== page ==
- A Candle is Lighted, Imprimatur 1945 -
The best of all prayers is that in which we ask that God's holy will be accomplished both in ourselves and others.
- Venerable Louis of Blois -
"Go to Joseph and do all that he shall say to you"; said Pharaoh, King of Egypt, to the famine-stricken people who came to buy corn in the land of plenty. This Joseph was the Hebrew to whom God had spoken in dreams, who had been sold a slave into Egypt by his own brethren, but who, because he was "full of the Spirit of God," was made Governor of the land.
"Thou shalt be over my house ; without thy commandment no man shall move hand or foot in the whole land of Egypt," said Pharaoh the King.
"And he clothed him with a robe of silk, put a gold chain about his neck, and a ring upon his finger, and had him proclaimed the saviour of the world! And the Lord blessed the land of Egypt for Joseph's sake." When the years of plenty had passed over the land, the famine came, as predicted, and continued for seven weary years. Then the very men who sold their young brother into bondage journeyed from Canaan toEgypt. They were starving. Money they had in plenty, but of food they had none, so they stood before the Governor who held the keys of all the granaries of Egypt. And he knew them; but there was no resentment in his heart.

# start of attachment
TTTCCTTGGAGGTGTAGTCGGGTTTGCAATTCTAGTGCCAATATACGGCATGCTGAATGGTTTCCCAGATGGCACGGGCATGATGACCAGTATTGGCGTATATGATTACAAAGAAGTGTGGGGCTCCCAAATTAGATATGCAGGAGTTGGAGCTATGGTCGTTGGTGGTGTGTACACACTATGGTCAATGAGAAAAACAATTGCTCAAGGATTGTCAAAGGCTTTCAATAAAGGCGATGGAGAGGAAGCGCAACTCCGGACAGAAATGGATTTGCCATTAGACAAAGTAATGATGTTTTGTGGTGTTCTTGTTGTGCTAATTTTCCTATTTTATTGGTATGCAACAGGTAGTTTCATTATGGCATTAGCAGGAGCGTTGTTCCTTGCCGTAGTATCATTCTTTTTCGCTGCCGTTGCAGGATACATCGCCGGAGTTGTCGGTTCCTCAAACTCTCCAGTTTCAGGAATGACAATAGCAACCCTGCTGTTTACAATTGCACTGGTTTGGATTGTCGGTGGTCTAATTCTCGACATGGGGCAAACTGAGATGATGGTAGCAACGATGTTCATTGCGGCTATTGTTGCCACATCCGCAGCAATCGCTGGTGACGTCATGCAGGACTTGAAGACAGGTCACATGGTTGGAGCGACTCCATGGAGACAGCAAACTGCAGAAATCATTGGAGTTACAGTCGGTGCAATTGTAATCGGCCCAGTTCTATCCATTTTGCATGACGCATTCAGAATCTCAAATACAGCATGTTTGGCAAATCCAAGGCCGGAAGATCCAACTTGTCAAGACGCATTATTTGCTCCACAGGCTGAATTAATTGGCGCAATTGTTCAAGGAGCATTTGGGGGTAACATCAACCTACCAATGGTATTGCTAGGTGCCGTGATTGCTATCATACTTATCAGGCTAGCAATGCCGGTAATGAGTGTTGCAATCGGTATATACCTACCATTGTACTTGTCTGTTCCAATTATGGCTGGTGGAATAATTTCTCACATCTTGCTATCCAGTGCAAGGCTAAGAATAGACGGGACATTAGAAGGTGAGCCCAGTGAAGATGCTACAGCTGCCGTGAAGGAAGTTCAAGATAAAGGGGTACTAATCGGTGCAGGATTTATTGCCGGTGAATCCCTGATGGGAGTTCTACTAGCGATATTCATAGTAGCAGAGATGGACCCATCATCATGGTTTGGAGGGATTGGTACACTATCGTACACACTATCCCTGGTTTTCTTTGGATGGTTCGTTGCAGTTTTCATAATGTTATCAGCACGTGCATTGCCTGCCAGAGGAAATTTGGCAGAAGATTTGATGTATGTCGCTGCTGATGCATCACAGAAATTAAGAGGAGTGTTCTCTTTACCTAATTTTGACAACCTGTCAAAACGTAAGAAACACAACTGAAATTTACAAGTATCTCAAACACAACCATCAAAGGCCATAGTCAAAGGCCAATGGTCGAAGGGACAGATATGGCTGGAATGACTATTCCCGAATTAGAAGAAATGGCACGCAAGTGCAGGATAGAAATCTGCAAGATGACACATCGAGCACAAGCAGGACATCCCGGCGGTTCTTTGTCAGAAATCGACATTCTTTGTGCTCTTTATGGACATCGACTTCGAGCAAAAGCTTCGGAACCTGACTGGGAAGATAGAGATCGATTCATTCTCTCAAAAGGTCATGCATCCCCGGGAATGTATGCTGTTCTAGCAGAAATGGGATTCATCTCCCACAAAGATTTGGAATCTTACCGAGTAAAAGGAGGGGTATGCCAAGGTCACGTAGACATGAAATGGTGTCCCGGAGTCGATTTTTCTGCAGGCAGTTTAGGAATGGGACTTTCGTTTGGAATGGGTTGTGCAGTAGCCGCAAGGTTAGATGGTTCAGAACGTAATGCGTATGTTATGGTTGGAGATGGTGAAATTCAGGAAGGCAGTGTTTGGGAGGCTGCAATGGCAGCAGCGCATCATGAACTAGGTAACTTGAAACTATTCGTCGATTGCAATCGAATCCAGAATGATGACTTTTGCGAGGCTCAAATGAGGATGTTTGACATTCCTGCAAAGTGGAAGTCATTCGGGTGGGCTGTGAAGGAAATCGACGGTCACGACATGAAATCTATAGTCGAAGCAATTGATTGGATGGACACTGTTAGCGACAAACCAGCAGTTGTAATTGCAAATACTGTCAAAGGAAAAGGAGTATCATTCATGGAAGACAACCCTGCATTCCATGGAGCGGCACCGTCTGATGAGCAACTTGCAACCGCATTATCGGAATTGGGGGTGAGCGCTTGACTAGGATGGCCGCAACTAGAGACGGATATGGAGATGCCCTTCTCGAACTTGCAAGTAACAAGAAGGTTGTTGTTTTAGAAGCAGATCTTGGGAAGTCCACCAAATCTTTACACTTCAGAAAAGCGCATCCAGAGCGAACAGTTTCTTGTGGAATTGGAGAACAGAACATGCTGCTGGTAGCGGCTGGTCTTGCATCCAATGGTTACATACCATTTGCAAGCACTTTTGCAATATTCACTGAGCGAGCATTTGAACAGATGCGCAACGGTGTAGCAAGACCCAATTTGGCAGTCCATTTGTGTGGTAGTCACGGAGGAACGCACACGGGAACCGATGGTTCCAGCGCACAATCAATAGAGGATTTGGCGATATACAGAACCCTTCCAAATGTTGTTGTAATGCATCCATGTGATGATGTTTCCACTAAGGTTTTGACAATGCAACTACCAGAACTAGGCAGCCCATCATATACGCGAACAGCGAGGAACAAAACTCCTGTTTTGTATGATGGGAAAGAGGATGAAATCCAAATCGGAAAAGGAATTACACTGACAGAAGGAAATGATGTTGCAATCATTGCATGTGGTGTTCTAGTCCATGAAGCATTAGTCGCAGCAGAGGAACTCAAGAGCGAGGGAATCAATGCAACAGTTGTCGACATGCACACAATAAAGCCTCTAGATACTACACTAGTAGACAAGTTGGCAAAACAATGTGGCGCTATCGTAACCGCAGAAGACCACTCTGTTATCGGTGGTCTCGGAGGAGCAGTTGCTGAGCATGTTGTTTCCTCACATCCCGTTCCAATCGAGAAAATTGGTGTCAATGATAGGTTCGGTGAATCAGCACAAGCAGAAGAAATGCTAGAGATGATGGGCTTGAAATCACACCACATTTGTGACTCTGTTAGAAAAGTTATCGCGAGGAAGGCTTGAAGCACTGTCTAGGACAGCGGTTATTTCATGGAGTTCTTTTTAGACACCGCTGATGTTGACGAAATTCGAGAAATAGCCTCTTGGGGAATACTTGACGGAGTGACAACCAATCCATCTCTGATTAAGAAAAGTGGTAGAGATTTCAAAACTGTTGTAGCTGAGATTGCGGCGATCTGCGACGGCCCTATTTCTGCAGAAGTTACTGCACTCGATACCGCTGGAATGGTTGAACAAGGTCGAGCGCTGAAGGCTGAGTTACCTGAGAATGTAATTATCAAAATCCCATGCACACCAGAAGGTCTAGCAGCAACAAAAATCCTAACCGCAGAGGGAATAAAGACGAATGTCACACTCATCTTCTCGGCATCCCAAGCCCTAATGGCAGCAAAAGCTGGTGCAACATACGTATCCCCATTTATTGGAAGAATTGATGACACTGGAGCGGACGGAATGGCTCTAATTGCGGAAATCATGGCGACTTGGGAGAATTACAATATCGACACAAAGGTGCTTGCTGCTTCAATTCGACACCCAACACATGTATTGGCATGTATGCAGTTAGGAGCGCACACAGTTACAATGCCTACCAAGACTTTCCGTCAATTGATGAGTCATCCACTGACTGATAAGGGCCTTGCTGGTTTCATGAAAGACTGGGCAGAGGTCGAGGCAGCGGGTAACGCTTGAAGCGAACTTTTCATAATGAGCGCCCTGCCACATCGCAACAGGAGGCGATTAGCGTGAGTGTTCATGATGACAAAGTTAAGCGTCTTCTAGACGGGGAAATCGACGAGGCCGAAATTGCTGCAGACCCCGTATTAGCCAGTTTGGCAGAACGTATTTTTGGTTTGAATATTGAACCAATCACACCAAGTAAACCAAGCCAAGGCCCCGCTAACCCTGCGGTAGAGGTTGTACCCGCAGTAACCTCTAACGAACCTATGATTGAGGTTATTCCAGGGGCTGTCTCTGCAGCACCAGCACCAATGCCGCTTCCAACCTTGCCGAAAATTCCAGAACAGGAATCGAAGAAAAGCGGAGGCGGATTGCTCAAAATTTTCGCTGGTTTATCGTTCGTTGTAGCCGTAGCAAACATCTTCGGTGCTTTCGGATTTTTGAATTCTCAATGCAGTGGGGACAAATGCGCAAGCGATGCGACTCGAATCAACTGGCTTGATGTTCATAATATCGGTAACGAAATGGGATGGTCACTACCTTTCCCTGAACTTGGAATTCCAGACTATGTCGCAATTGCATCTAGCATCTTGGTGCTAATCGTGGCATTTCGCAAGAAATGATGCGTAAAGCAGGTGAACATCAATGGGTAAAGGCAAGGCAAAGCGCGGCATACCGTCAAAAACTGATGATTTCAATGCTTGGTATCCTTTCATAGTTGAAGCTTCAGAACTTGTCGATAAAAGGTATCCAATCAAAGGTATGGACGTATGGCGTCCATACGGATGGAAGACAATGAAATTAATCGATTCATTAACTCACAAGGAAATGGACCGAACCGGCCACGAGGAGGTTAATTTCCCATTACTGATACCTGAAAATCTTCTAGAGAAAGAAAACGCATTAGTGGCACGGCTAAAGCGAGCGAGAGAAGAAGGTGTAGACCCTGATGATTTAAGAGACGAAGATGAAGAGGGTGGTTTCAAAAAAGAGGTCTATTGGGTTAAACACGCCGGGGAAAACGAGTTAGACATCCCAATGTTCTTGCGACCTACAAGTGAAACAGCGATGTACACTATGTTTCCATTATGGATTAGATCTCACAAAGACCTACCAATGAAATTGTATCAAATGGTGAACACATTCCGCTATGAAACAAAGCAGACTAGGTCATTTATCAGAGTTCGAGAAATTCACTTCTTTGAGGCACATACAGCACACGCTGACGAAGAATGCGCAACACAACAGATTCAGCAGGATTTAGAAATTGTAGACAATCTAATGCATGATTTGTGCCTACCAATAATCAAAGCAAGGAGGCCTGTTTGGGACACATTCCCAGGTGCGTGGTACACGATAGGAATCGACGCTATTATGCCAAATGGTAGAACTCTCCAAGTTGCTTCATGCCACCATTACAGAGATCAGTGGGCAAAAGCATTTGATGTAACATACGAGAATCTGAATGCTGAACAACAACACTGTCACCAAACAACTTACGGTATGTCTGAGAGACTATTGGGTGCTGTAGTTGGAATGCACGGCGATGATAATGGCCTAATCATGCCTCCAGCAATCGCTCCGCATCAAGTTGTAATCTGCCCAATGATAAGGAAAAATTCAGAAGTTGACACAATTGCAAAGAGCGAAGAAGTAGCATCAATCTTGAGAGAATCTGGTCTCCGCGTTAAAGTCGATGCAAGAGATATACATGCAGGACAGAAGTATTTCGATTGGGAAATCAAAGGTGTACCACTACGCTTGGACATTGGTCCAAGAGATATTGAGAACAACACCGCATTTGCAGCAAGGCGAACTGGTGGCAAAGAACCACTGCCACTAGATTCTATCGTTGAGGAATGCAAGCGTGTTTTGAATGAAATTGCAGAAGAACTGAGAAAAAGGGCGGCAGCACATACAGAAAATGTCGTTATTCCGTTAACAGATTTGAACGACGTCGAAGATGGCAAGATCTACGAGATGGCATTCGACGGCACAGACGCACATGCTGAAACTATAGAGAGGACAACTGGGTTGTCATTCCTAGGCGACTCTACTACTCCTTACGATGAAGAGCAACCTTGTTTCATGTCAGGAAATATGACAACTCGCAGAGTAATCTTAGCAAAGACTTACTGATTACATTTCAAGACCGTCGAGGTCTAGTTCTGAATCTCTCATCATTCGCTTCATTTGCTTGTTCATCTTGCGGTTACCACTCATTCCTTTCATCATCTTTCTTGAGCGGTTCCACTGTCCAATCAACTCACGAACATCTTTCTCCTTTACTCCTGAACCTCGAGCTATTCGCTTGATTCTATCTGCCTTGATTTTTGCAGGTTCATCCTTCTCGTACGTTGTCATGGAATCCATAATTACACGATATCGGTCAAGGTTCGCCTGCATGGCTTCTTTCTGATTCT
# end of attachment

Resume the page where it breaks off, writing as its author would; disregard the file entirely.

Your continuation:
"Come nearer to me," he said. "God sent me before you that you might be preserved; God hath made me lord of the whole land of Egypt" and he pressed them to come down with their families and their flocks.
"Come down to me; linger not, then I will feed you." And Pharaoh the King added his persuasion, "I will give you all the good things of the land of Egypt for Joseph's sake."
Then Jacob and his children and their kinsfolk, their flocks and herds, came down to the land of Gessen, a land apart from the busy cities, and settled there, saying:
"Only let my lord look favourably down upon us and we will gladly serve the King."
But there was always a fear in the hearts of the ten brothers. Their crime had been so heinous; they could not believe Joseph had for given them. When, therefore, Jacob their old father died, they trembled lest Joseph, having nothing to restrain him, should revenge himself upon them. Such a thought was far from one in whom dwelt the "Spirit of God."